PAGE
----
Swaziland Political System

According to Countryaah.com, with capital city of Mbabane, Swaziland is a country located in Southern Africa with total population of 1,163,491.

Where is Eswatini

Constitution and political system

The National Assembly passed a new constitution in 2005, but this was rejected by the King. A revised version was then adopted and entered into force in 2006. According to this, Swaziland is a unitary monarchy. The king is quite unanimous, he appoints the government and can dissolve the National Assembly. The Legislative Assembly is called Libandla and consists of two houses, the National Assembly and the Senate. The National Assembly consists of 65 deputies, 55 elected in the general election following the nomination of the local councils (Tinkhundla), and 10 appointed by the king. The Senate has 30 members, 20 appointed by the King and 10 elected by the National Assembly. Parties are not allowed, but some political associations have emerged since 1996.

Administrative division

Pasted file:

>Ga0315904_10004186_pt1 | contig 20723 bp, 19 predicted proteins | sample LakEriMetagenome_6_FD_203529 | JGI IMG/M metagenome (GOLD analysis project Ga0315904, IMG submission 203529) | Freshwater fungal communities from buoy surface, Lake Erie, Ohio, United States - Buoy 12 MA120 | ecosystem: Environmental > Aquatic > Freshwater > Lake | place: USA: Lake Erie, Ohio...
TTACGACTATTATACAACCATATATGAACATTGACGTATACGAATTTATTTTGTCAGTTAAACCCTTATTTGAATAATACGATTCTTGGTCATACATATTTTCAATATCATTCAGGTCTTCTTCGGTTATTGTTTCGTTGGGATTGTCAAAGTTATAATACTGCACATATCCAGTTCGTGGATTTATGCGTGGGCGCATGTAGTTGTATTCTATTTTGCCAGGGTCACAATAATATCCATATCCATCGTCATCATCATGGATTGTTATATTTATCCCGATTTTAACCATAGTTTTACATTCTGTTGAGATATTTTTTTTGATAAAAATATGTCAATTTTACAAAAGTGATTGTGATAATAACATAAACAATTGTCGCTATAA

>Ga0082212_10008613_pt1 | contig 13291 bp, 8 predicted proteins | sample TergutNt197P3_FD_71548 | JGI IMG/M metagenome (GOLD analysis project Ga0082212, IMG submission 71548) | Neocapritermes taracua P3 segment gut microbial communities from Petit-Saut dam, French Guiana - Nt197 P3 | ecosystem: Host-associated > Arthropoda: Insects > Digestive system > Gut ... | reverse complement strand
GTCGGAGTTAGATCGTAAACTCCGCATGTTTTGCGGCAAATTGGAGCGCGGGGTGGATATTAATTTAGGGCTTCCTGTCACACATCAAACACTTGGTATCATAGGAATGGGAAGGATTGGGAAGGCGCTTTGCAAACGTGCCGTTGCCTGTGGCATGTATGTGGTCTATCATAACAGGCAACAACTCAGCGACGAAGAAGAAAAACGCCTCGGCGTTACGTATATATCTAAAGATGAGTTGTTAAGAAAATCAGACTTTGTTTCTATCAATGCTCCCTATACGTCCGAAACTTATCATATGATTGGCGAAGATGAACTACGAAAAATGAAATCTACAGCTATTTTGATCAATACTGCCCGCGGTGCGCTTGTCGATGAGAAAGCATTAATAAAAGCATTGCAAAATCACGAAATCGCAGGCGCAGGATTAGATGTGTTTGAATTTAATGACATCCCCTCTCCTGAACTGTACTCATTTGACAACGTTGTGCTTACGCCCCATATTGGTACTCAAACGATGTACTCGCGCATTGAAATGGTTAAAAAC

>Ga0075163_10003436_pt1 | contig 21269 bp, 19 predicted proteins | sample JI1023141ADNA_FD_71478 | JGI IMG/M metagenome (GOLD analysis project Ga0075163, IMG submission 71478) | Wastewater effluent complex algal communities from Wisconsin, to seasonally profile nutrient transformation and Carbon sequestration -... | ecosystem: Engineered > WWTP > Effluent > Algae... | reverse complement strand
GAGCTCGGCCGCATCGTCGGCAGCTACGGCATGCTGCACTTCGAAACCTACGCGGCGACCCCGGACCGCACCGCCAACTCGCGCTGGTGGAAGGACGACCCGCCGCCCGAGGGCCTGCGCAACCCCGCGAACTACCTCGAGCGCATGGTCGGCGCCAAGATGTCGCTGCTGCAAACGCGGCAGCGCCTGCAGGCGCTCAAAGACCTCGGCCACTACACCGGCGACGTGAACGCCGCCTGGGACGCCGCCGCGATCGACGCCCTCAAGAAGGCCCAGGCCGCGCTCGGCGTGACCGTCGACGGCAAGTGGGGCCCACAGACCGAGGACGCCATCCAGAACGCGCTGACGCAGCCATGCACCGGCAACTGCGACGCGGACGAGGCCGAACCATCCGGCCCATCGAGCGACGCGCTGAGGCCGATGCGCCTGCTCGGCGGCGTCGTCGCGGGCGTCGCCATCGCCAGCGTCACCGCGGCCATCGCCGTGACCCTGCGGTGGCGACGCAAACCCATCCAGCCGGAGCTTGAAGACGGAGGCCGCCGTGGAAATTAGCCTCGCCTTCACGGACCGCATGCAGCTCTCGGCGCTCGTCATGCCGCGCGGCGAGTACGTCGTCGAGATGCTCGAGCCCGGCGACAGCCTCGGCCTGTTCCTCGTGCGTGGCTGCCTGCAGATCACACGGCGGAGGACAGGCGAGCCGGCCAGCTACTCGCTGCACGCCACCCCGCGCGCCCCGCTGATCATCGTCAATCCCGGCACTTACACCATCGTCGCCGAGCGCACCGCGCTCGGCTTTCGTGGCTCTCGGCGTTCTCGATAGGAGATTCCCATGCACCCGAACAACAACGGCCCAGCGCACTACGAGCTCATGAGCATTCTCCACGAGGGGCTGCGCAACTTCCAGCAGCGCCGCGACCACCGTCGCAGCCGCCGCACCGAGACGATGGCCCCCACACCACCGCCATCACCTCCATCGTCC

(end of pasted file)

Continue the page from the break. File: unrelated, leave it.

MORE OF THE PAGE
The country of Swaziland is divided into four districts. See ABBREVIATIONFINDER for how WZ can stand for Swaziland. In addition, there are 273 regional tribal areas; these are gathered in 55 Tinkhundla, local electoral districts. The administrative division reflects the traditional style of governance.


The judiciary encompasses two parallel court hierarchies and reflects the two-tiered political system: traditional-modern. One court hierarchy is structured according to the British pattern, with a supreme court, an appeals court and district courts. The second hierarchy consists of 17 Swazi courts. They include in addition to first instance courts, two appeal courts and a higher court of appeal. Their jurisdiction is limited in both civil and criminal cases, and does not include non-Swazi citizens. The Swaziland Supreme Court can appeal decisions from the Swazi Supreme Court of Appeal. All judges are appointed by the King, but the courts are relatively independent.

Weights and Measures

Dimensions and weight are British and metric.